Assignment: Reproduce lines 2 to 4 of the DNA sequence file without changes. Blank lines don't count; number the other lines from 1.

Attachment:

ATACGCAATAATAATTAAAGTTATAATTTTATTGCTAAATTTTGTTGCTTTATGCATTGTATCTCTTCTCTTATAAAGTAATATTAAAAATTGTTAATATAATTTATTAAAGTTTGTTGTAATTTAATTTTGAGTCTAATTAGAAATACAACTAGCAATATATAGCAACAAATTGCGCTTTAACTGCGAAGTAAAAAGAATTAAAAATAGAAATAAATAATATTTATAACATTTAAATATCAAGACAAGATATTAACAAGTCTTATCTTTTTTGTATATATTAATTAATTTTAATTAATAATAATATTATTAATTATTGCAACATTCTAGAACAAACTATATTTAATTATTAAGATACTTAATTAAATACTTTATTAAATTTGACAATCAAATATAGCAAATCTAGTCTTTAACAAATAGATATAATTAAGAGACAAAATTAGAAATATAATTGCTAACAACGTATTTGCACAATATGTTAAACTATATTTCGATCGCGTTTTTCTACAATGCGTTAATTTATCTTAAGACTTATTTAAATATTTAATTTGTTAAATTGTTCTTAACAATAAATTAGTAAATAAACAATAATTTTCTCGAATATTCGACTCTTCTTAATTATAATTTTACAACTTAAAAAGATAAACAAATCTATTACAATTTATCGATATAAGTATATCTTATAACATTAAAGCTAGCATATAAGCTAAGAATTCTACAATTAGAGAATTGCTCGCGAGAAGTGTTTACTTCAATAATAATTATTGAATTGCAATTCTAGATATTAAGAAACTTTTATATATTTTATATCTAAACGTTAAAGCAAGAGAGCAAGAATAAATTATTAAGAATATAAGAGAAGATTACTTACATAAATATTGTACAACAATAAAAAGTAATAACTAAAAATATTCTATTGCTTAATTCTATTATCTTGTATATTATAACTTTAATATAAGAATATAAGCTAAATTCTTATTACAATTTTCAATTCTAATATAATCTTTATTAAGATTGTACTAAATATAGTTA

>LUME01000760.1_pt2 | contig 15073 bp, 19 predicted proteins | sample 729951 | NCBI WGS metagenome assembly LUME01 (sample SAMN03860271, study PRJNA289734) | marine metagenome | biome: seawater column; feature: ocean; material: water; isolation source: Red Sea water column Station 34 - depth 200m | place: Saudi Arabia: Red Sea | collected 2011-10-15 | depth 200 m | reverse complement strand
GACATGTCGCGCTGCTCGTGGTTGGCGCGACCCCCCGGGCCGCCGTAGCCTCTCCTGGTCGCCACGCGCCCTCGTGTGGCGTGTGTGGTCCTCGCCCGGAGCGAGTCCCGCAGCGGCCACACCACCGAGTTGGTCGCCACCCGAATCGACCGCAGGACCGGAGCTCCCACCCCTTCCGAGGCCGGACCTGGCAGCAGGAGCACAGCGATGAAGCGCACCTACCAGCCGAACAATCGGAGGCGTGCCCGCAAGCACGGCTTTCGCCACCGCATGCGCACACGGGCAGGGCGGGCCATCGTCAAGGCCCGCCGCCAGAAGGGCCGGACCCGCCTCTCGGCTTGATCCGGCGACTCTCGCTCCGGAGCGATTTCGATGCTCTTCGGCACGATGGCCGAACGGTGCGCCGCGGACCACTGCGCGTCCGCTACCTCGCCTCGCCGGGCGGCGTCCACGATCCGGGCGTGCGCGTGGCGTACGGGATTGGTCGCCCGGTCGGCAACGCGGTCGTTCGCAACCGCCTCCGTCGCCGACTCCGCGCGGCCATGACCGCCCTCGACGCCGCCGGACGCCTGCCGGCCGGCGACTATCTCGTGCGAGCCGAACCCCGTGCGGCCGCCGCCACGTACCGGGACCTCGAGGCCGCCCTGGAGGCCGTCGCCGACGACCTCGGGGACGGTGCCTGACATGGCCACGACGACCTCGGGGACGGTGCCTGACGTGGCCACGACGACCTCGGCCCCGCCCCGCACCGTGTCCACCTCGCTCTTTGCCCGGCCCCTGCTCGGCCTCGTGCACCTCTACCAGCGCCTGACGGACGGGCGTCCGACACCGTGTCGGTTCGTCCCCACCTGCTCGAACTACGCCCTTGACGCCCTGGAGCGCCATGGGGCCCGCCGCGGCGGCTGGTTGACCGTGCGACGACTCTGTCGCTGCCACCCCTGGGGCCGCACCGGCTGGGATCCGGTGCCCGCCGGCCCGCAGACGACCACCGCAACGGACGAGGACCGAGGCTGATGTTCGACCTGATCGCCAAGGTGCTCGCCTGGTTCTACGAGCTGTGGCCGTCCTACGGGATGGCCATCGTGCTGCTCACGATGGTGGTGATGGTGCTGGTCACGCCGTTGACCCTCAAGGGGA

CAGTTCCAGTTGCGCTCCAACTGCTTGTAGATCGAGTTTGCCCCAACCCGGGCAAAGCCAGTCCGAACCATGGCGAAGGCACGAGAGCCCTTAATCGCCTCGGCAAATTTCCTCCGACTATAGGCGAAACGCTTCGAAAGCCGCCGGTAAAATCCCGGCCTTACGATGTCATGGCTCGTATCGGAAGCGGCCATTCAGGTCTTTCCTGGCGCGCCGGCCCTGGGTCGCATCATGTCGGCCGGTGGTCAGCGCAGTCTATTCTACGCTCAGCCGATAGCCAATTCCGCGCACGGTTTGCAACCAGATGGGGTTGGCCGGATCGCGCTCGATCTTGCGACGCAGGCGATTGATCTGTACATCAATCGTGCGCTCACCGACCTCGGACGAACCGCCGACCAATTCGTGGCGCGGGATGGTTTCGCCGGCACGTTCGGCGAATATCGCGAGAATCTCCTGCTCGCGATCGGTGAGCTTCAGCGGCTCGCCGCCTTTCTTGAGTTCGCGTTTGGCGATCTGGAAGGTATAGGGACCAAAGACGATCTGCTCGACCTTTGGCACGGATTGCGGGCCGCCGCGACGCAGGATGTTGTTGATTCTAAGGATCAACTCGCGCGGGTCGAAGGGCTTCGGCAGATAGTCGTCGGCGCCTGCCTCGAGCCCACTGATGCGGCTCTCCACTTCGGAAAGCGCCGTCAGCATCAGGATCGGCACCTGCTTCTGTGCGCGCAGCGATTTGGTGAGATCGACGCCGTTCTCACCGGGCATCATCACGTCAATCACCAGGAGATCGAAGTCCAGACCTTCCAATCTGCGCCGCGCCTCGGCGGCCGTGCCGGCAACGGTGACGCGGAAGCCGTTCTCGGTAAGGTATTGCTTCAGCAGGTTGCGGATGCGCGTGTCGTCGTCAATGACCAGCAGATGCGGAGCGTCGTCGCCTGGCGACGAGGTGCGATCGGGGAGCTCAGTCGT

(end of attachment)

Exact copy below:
>LUME01000760.1_pt2 | contig 15073 bp, 19 predicted proteins | sample 729951 | NCBI WGS metagenome assembly LUME01 (sample SAMN03860271, study PRJNA289734) | marine metagenome | biome: seawater column; feature: ocean; material: water; isolation source: Red Sea water column Station 34 - depth 200m | place: Saudi Arabia: Red Sea | collected 2011-10-15 | depth 200 m | reverse complement strand
GACATGTCGCGCTGCTCGTGGTTGGCGCGACCCCCCGGGCCGCCGTAGCCTCTCCTGGTCGCCACGCGCCCTCGTGTGGCGTGTGTGGTCCTCGCCCGGAGCGAGTCCCGCAGCGGCCACACCACCGAGTTGGTCGCCACCCGAATCGACCGCAGGACCGGAGCTCCCACCCCTTCCGAGGCCGGACCTGGCAGCAGGAGCACAGCGATGAAGCGCACCTACCAGCCGAACAATCGGAGGCGTGCCCGCAAGCACGGCTTTCGCCACCGCATGCGCACACGGGCAGGGCGGGCCATCGTCAAGGCCCGCCGCCAGAAGGGCCGGACCCGCCTCTCGGCTTGATCCGGCGACTCTCGCTCCGGAGCGATTTCGATGCTCTTCGGCACGATGGCCGAACGGTGCGCCGCGGACCACTGCGCGTCCGCTACCTCGCCTCGCCGGGCGGCGTCCACGATCCGGGCGTGCGCGTGGCGTACGGGATTGGTCGCCCGGTCGGCAACGCGGTCGTTCGCAACCGCCTCCGTCGCCGACTCCGCGCGGCCATGACCGCCCTCGACGCCGCCGGACGCCTGCCGGCCGGCGACTATCTCGTGCGAGCCGAACCCCGTGCGGCCGCCGCCACGTACCGGGACCTCGAGGCCGCCCTGGAGGCCGTCGCCGACGACCTCGGGGACGGTGCCTGACATGGCCACGACGACCTCGGGGACGGTGCCTGACGTGGCCACGACGACCTCGGCCCCGCCCCGCACCGTGTCCACCTCGCTCTTTGCCCGGCCCCTGCTCGGCCTCGTGCACCTCTACCAGCGCCTGACGGACGGGCGTCCGACACCGTGTCGGTTCGTCCCCACCTGCTCGAACTACGCCCTTGACGCCCTGGAGCGCCATGGGGCCCGCCGCGGCGGCTGGTTGACCGTGCGACGACTCTGTCGCTGCCACCCCTGGGGCCGCACCGGCTGGGATCCGGTGCCCGCCGGCCCGCAGACGACCACCGCAACGGACGAGGACCGAGGCTGATGTTCGACCTGATCGCCAAGGTGCTCGCCTGGTTCTACGAGCTGTGGCCGTCCTACGGGATGGCCATCGTGCTGCTCACGATGGTGGTGATGGTGCTGGTCACGCCGTTGACCCTCAAGGGGA

CAGTTCCAGTTGCGCTCCAACTGCTTGTAGATCGAGTTTGCCCCAACCCGGGCAAAGCCAGTCCGAACCATGGCGAAGGCACGAGAGCCCTTAATCGCCTCGGCAAATTTCCTCCGACTATAGGCGAAACGCTTCGAAAGCCGCCGGTAAAATCCCGGCCTTACGATGTCATGGCTCGTATCGGAAGCGGCCATTCAGGTCTTTCCTGGCGCGCCGGCCCTGGGTCGCATCATGTCGGCCGGTGGTCAGCGCAGTCTATTCTACGCTCAGCCGATAGCCAATTCCGCGCACGGTTTGCAACCAGATGGGGTTGGCCGGATCGCGCTCGATCTTGCGACGCAGGCGATTGATCTGTACATCAATCGTGCGCTCACCGACCTCGGACGAACCGCCGACCAATTCGTGGCGCGGGATGGTTTCGCCGGCACGTTCGGCGAATATCGCGAGAATCTCCTGCTCGCGATCGGTGAGCTTCAGCGGCTCGCCGCCTTTCTTGAGTTCGCGTTTGGCGATCTGGAAGGTATAGGGACCAAAGACGATCTGCTCGACCTTTGGCACGGATTGCGGGCCGCCGCGACGCAGGATGTTGTTGATTCTAAGGATCAACTCGCGCGGGTCGAAGGGCTTCGGCAGATAGTCGTCGGCGCCTGCCTCGAGCCCACTGATGCGGCTCTCCACTTCGGAAAGCGCCGTCAGCATCAGGATCGGCACCTGCTTCTGTGCGCGCAGCGATTTGGTGAGATCGACGCCGTTCTCACCGGGCATCATCACGTCAATCACCAGGAGATCGAAGTCCAGACCTTCCAATCTGCGCCGCGCCTCGGCGGCCGTGCCGGCAACGGTGACGCGGAAGCCGTTCTCGGTAAGGTATTGCTTCAGCAGGTTGCGGATGCGCGTGTCGTCGTCAATGACCAGCAGATGCGGAGCGTCGTCGCCTGGCGACGAGGTGCGATCGGGGAGCTCAGTCGT